It is quicker than many people admit: once you trust a wrong email and hackers or criminals have already opened the doors to your own email account, your computer or even your account. The company Gitlab wanted to check the vulnerability of its own employees and set them a phishing trap. A whole 20 percent fell for it. That should have been surprising at Gitlab. After all, it is not a question of technically inexperienced employees in a non-specialist field such as insurance or a craft company. Gitlab is a software company. A basic understanding of the dangers would have been expected from the programmers.
A Macbook Pro as bait
And indeed: Out of 50 randomly selected employees who received one of the emails, 17, i.e. more than a third, clicked on the link. Ten of them even entered their account details. Only the smallest part of the involuntary test participants was skeptical: only six employees reported the email to the IT department as suspicious.
But while the consequences of a real phishing attack could have been dramatic, they remained relatively minor when hacking yourself. The employees who actually entered their log-in data were only forwarded to the internal manual with security guidelines. Even the passwords were not saved, the fake page only logged e-mail and username of the junkie.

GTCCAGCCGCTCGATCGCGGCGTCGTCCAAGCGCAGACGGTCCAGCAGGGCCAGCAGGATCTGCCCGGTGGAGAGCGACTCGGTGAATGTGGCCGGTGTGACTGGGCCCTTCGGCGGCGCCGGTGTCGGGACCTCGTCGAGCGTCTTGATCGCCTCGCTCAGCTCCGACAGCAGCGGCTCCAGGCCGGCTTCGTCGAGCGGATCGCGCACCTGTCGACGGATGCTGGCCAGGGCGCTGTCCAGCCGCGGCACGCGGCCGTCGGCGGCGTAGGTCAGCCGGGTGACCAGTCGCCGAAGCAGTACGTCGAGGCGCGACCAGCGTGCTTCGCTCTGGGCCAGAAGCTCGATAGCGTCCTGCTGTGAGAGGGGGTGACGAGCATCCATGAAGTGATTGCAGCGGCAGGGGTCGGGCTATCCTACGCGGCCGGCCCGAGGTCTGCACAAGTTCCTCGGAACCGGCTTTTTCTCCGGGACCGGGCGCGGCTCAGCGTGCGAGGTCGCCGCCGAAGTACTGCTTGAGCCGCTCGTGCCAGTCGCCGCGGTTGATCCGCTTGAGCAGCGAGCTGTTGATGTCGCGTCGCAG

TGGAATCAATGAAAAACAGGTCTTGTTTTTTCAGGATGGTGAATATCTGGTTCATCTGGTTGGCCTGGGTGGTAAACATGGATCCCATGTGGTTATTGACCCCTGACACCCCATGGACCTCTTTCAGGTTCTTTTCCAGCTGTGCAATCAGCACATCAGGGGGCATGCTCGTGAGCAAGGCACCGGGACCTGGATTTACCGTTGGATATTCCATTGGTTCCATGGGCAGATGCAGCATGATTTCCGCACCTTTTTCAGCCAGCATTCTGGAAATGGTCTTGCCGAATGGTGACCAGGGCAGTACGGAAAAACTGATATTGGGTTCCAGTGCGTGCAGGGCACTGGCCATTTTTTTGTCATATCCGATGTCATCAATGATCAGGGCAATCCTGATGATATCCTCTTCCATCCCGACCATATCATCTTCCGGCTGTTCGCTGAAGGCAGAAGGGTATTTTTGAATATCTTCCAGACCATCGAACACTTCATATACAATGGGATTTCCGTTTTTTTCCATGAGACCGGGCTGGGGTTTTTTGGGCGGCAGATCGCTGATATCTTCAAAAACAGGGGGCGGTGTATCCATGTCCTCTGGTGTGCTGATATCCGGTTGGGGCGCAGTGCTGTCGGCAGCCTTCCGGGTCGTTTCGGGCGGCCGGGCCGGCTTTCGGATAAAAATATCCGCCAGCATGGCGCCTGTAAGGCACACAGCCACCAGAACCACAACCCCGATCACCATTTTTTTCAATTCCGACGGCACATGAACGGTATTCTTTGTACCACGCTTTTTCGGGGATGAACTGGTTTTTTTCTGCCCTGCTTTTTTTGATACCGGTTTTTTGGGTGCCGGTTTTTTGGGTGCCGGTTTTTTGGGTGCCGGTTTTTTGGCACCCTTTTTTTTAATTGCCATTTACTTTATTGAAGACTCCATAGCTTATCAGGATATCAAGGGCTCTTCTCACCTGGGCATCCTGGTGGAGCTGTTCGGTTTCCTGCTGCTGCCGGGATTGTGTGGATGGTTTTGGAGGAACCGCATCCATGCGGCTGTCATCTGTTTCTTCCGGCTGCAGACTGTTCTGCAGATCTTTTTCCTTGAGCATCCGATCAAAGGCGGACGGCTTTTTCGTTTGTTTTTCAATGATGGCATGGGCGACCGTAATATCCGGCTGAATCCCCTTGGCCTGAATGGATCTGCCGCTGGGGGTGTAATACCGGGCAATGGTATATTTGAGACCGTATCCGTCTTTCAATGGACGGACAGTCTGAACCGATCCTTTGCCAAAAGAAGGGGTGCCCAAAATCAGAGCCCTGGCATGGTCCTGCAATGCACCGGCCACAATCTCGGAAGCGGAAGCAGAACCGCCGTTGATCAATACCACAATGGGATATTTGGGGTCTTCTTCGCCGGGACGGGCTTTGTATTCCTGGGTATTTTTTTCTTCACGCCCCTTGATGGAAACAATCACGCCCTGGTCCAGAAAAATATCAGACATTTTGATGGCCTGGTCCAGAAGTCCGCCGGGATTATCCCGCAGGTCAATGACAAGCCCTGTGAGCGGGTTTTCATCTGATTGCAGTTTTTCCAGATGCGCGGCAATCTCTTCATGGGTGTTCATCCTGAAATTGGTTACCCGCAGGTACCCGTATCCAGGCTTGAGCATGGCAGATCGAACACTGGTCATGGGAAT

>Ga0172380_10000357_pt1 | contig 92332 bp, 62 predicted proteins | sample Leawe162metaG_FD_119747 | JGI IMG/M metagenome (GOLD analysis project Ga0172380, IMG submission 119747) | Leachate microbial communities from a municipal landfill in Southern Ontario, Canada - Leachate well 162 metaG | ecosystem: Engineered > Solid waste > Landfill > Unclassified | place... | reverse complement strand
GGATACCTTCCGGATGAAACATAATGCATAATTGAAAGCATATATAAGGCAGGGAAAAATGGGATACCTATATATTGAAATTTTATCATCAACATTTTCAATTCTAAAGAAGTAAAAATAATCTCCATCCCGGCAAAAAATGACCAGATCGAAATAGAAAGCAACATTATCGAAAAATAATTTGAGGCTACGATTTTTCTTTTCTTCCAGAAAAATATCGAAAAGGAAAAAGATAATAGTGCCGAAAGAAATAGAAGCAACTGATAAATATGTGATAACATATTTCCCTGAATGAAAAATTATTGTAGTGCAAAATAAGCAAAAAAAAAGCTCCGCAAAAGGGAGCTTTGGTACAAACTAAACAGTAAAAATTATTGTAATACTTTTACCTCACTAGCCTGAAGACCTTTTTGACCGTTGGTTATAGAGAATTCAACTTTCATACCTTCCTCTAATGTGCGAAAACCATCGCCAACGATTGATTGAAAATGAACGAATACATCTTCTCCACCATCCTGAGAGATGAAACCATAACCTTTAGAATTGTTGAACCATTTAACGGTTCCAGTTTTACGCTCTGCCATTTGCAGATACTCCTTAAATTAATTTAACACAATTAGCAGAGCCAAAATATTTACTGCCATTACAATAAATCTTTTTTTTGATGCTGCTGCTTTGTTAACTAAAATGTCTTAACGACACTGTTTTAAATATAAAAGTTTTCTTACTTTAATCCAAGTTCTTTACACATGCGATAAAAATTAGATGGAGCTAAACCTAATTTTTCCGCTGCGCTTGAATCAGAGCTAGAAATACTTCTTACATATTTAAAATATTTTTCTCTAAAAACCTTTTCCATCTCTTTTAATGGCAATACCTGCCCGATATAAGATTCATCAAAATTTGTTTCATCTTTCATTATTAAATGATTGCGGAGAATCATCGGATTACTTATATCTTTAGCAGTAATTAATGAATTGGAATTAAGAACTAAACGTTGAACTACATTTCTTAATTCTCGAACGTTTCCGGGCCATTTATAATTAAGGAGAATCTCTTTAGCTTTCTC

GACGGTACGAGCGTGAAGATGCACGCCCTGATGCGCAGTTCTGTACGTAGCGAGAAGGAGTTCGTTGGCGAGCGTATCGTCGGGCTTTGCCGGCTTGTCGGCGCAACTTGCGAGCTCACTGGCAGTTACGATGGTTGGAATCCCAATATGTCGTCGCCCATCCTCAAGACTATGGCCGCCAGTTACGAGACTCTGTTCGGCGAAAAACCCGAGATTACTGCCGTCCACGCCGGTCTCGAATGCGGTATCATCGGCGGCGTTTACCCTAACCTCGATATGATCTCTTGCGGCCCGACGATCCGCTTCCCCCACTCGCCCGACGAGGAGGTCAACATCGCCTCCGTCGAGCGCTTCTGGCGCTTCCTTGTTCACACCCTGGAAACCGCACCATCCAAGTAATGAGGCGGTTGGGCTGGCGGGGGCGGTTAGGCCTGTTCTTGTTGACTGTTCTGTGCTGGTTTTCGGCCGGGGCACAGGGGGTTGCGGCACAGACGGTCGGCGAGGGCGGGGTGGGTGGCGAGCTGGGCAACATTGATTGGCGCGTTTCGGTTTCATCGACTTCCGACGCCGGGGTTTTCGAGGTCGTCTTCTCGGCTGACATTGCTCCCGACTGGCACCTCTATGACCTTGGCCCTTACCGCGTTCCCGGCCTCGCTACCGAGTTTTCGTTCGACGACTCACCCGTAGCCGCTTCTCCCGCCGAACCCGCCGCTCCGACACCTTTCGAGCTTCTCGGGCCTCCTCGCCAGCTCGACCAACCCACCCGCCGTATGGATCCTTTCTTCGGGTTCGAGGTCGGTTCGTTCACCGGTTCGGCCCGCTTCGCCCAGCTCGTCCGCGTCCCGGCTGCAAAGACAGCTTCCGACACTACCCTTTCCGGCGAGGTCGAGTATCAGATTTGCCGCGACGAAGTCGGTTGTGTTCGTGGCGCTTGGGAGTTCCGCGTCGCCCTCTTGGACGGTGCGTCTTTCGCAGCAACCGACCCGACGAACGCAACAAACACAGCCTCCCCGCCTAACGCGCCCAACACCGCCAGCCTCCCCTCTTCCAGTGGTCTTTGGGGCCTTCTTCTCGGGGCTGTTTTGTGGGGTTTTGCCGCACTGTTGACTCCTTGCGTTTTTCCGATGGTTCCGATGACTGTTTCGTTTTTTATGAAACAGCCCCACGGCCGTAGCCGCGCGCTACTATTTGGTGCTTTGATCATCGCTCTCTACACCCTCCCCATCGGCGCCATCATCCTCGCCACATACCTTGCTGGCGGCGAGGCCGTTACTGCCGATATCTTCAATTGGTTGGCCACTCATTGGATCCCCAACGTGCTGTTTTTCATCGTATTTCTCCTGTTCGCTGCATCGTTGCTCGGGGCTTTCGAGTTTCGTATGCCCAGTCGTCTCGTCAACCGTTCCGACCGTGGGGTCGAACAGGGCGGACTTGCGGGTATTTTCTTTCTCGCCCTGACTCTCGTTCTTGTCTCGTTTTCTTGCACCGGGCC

In fact, they could have noticed the attack. Numerous clues were hidden in the phishing email to make the trap recognizable. So the emails came from a similar but not identical address as company emails. The employees had received no other indication of an upcoming hardware upgrade, so they could have been taken aback. Mainly because the notebook mentioned in the mail was older than the models that were used by most employees. Then there were numerous technical warning signals, such as in the source code, which experienced employees could also have seen. The employees do not seem to fear special punishments. According to Gitlab, the main purpose of the action was to raise awareness of the possibility of an attack.